VALDOSTA -- Many people don't think twice before dumping yard clippings, motor oil or other household products down local storm drains. It is an "out of sight, out of mind" mentality.
City leaders are hoping a new community awareness program changes all that.
The South Georgia Regional Development Center launched its Storm Drain Awareness Program on Wednesday, with local 4-Hers helping to place 10 curb markers on downtown storm drains. The city plans to place at least another 100 markers on drains around the community. The awareness effort will also include door hangers that list ways to help prevent harmful surface runoff.
"This program was developed to provide a tool of outreach to the community for non-point source pollution, which is the number one impairment of state waterways," said RDC Environmental Planner Emily Perry, who spearheaded the effort. "In the big picture it improves the quality of life. We need water to survive. ... We just want to make people aware of how all our actions interact and affect our water quality."
Storm drains are a critical part of water quality efforts because -- contrary to what many people think -- that water does not run to water treatment systems and instead flows directly into local rivers and streams. When you consider Valdosta has an estimated 4,000 storm drains, the potential for contamination from clippings, oil, herbicides, fertilizers or anything else that runs off impermeable surfaces is great.
Perry said it is also important to keep gutters clear of dirt and trash. A hard rain washes debris into storm drains and can exacerbate flooding problems while tossing more garbage into waterways. It is important to push education efforts before runoff becomes a major problem, backed by expensive development regulations, she said.
Mayor James Rainwater was on hand for the kick off, noting awareness is often the first step toward corrective action.
"You'll find with most people that if you explain what is going on, they'll make corrections. ... (The city) has made some great improvements, and if we can get people to help us not pollute, we'll be able to control flooding a lot more than we can now," he said.
The program was a natural fit for the 4-H program, said coordinator Melinda Miller.
"This hit two of our core values today, environmental education and awareness and community service and citizenship," she said. "Hands-on learning is always important, and we just want to help increase awareness of storm drainage issues."
The 4-Hers will also help place the curb markers and distribute door hangers in other Valdosta neighborhoods.
A big part of stormwater related problems in urban areas is the prevalence of paved areas, either streets, driveways or parking lots. Water cannot seep through the impermeable surfaces and is swept to storm drains carrying all manner of effluents.
"Since the area recently achieved metro status, it will continue to grow," Perry said. "When you have such growth at such fast speeds, sometimes things don't get planned as well. But if we increase awareness, people will realize the consequences of their actions for our environment."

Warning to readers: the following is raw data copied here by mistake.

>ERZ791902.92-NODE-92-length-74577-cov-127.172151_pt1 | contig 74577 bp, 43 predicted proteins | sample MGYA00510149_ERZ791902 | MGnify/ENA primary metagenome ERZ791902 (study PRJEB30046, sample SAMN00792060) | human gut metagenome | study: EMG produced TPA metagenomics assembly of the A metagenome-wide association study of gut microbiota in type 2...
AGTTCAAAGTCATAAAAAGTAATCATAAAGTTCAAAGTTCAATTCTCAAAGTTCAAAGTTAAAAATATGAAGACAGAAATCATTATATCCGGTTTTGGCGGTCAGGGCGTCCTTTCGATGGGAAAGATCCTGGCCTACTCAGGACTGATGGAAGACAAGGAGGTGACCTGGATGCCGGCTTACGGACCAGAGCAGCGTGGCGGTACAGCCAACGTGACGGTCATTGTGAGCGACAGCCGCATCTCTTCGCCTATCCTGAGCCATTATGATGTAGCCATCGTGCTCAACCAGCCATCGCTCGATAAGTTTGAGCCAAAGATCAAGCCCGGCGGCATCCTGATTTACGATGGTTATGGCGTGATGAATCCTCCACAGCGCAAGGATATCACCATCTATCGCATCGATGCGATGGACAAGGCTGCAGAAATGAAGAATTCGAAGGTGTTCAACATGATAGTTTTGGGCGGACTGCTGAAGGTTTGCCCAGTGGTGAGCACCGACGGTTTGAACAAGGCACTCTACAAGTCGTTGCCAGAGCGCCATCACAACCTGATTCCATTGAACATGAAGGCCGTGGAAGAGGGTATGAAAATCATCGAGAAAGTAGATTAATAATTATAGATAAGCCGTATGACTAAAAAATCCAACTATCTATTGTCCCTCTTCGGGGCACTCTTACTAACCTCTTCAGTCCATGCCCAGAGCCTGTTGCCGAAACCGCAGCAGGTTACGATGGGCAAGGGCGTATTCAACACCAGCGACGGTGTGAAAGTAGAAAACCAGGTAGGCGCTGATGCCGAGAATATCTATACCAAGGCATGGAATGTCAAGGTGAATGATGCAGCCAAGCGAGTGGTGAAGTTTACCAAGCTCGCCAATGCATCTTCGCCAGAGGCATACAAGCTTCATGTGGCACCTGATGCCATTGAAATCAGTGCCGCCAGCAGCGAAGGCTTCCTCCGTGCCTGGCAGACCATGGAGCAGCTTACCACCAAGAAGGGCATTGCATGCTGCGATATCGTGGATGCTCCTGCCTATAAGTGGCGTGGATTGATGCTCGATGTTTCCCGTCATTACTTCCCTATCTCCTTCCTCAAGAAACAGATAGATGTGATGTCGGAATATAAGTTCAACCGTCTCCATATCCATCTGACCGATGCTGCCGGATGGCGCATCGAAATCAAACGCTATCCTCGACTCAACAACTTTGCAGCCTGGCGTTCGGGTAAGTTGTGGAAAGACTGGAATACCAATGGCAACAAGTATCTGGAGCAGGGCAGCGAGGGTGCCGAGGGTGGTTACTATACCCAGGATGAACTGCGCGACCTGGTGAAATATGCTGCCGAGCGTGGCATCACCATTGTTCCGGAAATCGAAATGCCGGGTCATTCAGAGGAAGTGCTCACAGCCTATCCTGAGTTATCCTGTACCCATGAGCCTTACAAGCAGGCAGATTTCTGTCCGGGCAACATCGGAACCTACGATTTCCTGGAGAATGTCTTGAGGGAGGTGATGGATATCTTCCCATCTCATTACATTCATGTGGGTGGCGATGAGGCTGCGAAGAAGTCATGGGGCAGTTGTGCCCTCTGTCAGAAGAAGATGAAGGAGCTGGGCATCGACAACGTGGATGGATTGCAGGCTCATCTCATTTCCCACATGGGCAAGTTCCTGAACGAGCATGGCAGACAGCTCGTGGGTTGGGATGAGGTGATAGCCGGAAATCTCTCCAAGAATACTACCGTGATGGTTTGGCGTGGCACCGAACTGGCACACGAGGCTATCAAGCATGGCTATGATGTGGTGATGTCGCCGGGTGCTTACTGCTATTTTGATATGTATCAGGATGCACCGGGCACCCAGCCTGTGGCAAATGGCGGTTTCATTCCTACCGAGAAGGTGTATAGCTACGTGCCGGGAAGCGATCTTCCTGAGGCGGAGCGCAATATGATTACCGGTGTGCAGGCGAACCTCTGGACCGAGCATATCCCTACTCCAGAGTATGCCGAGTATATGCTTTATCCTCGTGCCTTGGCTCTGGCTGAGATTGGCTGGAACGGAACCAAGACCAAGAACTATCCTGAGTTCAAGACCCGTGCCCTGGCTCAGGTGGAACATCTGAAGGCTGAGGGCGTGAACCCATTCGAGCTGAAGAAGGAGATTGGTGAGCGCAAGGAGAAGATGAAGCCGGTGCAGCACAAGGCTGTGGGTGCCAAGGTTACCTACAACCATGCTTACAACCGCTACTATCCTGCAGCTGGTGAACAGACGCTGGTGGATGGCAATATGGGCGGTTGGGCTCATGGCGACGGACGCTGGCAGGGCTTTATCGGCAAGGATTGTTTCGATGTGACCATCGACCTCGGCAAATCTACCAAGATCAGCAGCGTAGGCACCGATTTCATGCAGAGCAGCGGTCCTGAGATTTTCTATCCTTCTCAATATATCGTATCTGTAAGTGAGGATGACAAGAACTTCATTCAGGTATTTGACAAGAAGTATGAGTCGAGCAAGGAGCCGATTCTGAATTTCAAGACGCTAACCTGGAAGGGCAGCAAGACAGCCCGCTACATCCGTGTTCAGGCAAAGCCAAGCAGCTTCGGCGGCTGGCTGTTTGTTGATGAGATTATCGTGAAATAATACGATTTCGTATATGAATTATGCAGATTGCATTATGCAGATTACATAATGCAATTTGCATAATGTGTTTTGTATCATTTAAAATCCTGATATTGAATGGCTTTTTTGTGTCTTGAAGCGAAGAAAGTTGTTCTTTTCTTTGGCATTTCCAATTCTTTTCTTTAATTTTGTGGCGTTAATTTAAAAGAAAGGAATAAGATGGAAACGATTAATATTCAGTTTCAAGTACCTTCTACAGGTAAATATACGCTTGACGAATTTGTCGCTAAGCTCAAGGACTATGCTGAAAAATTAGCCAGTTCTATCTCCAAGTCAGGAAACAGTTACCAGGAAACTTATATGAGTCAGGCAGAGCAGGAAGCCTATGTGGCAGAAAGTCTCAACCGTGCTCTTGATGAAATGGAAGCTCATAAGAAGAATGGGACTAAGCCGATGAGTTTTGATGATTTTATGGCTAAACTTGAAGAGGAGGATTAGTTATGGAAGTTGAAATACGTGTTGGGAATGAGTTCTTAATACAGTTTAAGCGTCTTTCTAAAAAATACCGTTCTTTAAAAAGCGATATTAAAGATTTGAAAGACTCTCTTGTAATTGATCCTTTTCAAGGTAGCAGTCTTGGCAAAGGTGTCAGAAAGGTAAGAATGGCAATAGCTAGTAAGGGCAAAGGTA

Valdosta will be required to meet higher standards from the state Environmental Protection Division as a result of its new status. Vince Williams, program manager for EPD's Total Maximum Daily Load implementation program, was also in Valdosta on Tuesday and praised the awareness program as an outstanding community outreach tool.
A recent watershed study illustrates the need for water resource protection. While rivers and streams in Lowndes County received generally high marks, some waterways were found to be slightly impaired through conditions that can be traced -- in part -- to stormwater runoff.
Managing stormwater is an expensive proposition. Atlanta has struggled to segregate its storm sewers from its sanitary sewers because heavy rains cause massive backups. It's a million dollar problem for many communities with antiquated sewer systems.
Other communities have developed stormwater utilities or authorities that charge user fees based on lot width and the amount of impermeable surfaces on the property. That money is used to mitigate runoff concerns. Many Florida communities turned to such agencies to cope with the costs of complying with additional state and federal standards. A stormwater authority in Griffin is seen as a model program in Georgia and was one of the first in the state to devise a user fee system that withstood legal challenges.
Valdosta City Manager Larry Hanson estimated that the city spends $400,000 annually on stormwater management, a number that could increase with new regulations.
Perry's program is not limited just Valdosta. Events were also staged in Statenville and Lakeland on Tuesday, with more scheduled Thursday in Ocilla and Fitzgerald. Perry said programs will also launch in Tift, Cook, Brooks and Turner counties in the coming months.
For information about the program, contact Perry at 333-5277.
To contact reporter Bill Roberts, please call 244-3400, ext. 245.